PUBLIC fury is growing towards the French IT firm for their role in helping the Con-Dem government slash benefits.
MORE than HALF of people stripped of disability benefits after being ruled “fit for work” by Atos were left unemployed and without income, according to a Government study.
The Department for Work and Pensions, who hired the French IT firm to help them slash the benefits bill, have admitted finding out in a survey that 55 per cent of people who lost benefits in the crackdown had failed to find work.
Only 15 per cent were in jobs, with 30 per cent on other benefits.
The DWP claimed people left high and dry were given “tailored support” to find jobs.
But the extent of the hardship suffered by the Atos victims in the study will only add to the growing public fury about the firm and their methods.
Atos have assessed patients with terminal illnesses as “fit for work”. And thousands of victims of genuine, chronic conditions have complained of being humiliated by the company’s tests.
So far, Citizens Advice Scotland have received a shocking 24,000 complaints about Atos, who rake in £110million a year from the taxpayer for their controversial work.
The extent of unemployment among people denied benefits after Atos assessments was revealed by the DWP after a Freedom of Information request.
Investigators from the department spoke to 1100 claimants deemed fit for work and found that 55 per cent had no jobs or benefits.
Thirty per cent were getting jobseekers’ allowance or other benefits and just 15 per cent were in employment.
A later, follow-up survey of 590 of the claimants revealed that 43 per cent were still jobless and without income. Twenty-eight per cent were receiving benefits and 29 per cent were in work.
The snapshot surveys were taken between April and June 2009 and included in a report compiled for the DWP in 2011.
The figures were released to a member of the public under Freedom of Information law on September 10 this year.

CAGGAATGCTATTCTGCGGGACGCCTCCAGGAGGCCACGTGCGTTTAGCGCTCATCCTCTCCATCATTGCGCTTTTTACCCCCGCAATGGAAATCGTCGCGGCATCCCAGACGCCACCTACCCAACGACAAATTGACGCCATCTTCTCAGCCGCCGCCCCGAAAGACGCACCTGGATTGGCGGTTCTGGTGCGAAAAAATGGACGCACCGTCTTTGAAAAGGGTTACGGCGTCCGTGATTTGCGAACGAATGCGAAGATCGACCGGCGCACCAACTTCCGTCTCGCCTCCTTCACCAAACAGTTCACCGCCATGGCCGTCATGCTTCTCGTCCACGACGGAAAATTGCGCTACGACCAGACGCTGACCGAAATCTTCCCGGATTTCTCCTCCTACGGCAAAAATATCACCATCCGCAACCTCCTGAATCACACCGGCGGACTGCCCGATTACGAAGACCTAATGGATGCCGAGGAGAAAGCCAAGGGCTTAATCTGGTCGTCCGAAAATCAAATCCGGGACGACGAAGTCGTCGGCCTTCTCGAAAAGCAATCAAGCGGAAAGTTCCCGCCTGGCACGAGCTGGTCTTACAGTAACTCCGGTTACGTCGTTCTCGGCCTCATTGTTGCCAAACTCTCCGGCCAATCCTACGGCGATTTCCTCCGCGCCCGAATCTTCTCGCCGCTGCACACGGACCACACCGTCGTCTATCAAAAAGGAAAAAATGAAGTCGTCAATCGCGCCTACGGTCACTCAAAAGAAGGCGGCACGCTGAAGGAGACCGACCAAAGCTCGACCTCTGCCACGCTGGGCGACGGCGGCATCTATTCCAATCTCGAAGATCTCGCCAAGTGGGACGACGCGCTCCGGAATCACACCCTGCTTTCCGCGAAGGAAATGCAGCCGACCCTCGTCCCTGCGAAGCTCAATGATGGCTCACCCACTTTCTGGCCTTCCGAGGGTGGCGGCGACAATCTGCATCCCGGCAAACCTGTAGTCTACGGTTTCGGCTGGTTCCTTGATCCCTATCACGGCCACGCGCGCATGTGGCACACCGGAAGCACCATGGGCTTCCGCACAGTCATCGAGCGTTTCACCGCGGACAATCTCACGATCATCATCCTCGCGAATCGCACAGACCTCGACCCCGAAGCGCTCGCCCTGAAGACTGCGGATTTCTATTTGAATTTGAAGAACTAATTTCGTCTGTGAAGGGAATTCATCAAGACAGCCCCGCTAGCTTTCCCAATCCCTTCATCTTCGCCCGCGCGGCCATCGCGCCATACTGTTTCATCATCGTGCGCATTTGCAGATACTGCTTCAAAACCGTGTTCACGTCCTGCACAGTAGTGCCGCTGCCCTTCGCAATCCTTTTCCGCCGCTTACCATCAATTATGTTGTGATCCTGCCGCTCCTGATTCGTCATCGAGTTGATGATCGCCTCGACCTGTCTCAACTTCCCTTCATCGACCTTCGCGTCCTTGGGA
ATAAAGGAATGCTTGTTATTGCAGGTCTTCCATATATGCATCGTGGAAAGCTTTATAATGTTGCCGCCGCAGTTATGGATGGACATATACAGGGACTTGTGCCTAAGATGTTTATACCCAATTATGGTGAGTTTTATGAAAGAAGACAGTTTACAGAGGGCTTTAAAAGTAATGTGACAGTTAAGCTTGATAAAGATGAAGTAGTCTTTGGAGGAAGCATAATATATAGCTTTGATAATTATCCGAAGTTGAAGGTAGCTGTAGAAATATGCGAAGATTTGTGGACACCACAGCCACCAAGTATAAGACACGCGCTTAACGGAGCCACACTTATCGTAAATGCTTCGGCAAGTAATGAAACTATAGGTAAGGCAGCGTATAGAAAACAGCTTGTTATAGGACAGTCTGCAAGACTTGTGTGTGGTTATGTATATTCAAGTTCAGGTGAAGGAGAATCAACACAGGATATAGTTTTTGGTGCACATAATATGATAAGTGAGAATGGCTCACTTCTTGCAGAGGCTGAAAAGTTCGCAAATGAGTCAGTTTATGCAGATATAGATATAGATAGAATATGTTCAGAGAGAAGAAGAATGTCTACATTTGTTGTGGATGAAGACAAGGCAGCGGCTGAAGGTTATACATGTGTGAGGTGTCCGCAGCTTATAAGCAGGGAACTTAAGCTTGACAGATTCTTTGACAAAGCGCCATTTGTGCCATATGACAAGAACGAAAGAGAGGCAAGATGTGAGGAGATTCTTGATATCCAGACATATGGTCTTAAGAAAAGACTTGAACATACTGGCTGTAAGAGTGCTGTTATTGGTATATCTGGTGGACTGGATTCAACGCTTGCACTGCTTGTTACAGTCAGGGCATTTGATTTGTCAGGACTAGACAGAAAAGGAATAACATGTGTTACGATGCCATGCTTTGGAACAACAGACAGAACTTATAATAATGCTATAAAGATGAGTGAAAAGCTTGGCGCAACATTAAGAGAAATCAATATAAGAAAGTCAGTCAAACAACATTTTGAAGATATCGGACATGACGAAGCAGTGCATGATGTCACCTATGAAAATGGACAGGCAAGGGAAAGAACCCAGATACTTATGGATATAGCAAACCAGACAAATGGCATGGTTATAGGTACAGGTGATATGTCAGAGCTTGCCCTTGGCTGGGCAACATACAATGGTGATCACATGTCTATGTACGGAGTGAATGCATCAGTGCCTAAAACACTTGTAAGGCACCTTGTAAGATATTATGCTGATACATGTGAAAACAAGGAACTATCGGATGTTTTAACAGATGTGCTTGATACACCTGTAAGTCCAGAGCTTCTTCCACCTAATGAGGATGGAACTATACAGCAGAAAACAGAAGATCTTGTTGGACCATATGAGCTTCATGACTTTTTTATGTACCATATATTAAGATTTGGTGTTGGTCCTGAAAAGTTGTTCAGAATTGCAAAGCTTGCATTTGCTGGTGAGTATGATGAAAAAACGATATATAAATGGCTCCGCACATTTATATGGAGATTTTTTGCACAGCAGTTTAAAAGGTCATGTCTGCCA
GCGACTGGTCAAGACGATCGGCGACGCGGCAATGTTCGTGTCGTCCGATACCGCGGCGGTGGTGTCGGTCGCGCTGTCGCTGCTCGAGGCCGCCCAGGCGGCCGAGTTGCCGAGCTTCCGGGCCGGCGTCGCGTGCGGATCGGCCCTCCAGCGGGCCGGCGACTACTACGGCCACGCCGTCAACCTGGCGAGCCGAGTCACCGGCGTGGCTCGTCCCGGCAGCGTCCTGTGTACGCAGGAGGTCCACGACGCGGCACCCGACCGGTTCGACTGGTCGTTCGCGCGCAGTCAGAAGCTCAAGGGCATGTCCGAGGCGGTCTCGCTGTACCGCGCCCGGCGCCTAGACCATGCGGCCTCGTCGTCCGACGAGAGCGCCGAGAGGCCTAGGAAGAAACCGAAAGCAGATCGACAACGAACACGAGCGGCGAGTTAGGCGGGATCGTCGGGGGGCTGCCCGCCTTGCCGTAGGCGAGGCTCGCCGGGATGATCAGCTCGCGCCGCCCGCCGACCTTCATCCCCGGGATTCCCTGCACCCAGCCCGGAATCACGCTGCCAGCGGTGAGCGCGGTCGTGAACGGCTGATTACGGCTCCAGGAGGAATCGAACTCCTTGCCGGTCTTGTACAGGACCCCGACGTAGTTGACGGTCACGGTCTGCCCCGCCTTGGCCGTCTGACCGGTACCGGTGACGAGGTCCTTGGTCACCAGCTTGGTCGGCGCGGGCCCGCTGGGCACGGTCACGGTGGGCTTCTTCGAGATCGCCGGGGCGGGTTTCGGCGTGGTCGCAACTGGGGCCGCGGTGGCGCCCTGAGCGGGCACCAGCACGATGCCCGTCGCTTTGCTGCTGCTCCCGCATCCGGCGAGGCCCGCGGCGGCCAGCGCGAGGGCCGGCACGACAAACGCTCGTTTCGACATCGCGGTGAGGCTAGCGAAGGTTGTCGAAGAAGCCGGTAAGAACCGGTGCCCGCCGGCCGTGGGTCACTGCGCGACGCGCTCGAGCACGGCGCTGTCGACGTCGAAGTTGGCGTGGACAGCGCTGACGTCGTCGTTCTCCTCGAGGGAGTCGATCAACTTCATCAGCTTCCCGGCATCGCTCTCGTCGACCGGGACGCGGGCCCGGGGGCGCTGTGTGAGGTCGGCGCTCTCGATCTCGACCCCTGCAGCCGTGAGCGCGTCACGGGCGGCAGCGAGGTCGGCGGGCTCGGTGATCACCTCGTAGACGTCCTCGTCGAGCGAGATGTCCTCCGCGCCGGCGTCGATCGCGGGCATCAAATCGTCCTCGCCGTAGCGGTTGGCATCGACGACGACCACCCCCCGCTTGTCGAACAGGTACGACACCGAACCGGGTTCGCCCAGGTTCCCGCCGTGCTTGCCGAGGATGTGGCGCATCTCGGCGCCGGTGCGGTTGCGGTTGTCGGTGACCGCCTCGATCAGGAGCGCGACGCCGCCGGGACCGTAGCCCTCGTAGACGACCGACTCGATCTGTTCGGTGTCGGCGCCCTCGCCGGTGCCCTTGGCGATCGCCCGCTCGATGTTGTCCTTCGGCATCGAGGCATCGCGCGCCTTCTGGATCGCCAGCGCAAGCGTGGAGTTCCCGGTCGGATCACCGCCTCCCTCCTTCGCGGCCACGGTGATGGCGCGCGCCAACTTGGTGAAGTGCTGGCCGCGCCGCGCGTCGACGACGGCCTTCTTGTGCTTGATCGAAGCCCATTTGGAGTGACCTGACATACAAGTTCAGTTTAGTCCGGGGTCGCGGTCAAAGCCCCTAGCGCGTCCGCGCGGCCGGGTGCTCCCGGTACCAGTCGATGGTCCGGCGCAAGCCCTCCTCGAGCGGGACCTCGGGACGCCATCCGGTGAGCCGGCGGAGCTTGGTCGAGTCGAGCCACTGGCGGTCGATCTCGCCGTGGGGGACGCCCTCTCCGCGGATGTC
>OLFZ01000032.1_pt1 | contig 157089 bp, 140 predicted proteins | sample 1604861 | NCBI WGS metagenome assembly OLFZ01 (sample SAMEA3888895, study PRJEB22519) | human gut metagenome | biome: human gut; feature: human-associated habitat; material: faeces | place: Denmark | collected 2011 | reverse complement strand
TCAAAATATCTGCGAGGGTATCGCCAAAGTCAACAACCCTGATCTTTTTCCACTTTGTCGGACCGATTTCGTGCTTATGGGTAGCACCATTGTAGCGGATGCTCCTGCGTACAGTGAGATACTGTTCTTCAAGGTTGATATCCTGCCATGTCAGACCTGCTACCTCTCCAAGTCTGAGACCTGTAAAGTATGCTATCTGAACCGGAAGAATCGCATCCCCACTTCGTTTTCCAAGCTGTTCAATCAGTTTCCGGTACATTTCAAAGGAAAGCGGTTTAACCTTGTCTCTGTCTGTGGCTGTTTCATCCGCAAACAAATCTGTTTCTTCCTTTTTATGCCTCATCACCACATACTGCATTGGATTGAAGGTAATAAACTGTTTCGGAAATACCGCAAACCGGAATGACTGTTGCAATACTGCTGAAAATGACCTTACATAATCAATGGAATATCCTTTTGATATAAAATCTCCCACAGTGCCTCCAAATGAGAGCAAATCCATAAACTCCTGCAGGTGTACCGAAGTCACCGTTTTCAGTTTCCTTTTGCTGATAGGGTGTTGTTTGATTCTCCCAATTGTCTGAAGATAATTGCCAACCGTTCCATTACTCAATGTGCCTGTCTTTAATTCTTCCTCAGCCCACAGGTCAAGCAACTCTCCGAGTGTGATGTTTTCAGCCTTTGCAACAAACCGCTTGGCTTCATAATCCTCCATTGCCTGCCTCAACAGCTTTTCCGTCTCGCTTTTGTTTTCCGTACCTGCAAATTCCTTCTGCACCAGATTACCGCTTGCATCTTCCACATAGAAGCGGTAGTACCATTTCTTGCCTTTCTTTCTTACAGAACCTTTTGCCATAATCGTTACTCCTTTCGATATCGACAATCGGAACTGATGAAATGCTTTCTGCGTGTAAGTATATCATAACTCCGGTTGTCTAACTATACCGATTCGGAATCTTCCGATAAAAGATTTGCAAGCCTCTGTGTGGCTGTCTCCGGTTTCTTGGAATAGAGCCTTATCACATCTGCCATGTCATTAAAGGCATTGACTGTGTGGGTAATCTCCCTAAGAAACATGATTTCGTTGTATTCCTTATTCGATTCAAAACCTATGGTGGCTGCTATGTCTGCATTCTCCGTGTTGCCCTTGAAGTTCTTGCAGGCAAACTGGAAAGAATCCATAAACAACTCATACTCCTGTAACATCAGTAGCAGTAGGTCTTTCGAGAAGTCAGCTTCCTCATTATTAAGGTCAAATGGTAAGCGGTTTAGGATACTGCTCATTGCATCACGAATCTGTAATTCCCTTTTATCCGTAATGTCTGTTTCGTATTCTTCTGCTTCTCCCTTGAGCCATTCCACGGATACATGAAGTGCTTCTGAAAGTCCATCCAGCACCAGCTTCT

The Record has been telling the stories of Scots who have fallen foul of Atos – and of former staff who have seen from the inside how the company operate.
Former Atos nurse Joyce Drummond told us how bosses forced her to “trick” disabled people out of their benefits.
Joyce’s medical training meant she knew claimants were unfit to work, but she was told to mark people as fit if they could write – or if they showed up for their interviews properly dressed.
Labour MP Michael Meacher has launched a campaign against Atos after one of his constituents who had been ruled fit for work died of a seizure.
He said lifelong epilepsy sufferer Colin Traynor’s health deteriorated under the stress of a £70-a-week cut to his benefit.
Meacher added: “Colin worried he would lose his home, not be able to pay his bills or even afford food. His health deteriorated, his seizures increased due to stress, and he lost a lot of weight.
“On April 3 this year he had a massive seizure that killed him.
“Colin is just one of many victims of this unfair system.
“Even though they deny it, I believe Atos have been given a target to get two-thirds of people off incapacity benefit.
“There are thousands of people being told wrongly that they are able to work. The Government have admitted that 11,000 people forced on to work-related activity after assessments have died before getting work.
“I am trying to gather all the cases I can, because this is a massive injustice. I am prepared to campaign for months or years until this is addressed properly.”
Atos have defended their role in the benefit crackdown. A spokeswoman said: “Our doctors, nurses and physiotherapists use their clinical knowledge and apply the Government’s policy and criteria to each assessment.
“We try to make the part of the process we are responsible for as comfortable as possible.”
Sometimes I wish my cancer had killed me
AFTER being left on the breadline by Atos, cancer survivor Margaret Monaghan often wishes her treatment had failed.
The mum-of-two was diagnosed with breast cancer eight years ago and now suffers terrible pain in her limbs as well as depression.
But after FOUR Atos assessments, she is still being refused disability living allowance, and is struggling to raise her young family on Job Seekers Allowance.
Margaret, 45, of Stevenston, Ayrshire, said: “I just feel completely ignored and I get really down about it.
“I’d love to work but I can’t get a job. My memory has been destroyed by my
illness and I have terrible pains all over my body.
“I had a mastectomy, the doctor says my nerves have been damaged by the chemotherapy and I have suffered terrible bouts of depression.
“I’ve been to four Atos assessments but they always find I’m fit for work, despite the fact no employer would give me a job in a million years.
“At my lowest points I truly wish that the cancer treatment hadn’t worked, because I feel the life I have been left with just isn’t worth living.
“I have an 11-year-old daughter and 12-year-old son and it breaks my heart because I can’t give them the things I would like to because I have so little money.
“It is clear to everyone that Atos have been brought in to get people off benefits to save money.
“They don’t care what your condition is. Something has to be done about it, not just for me, but for thousands of people out there in the same position.”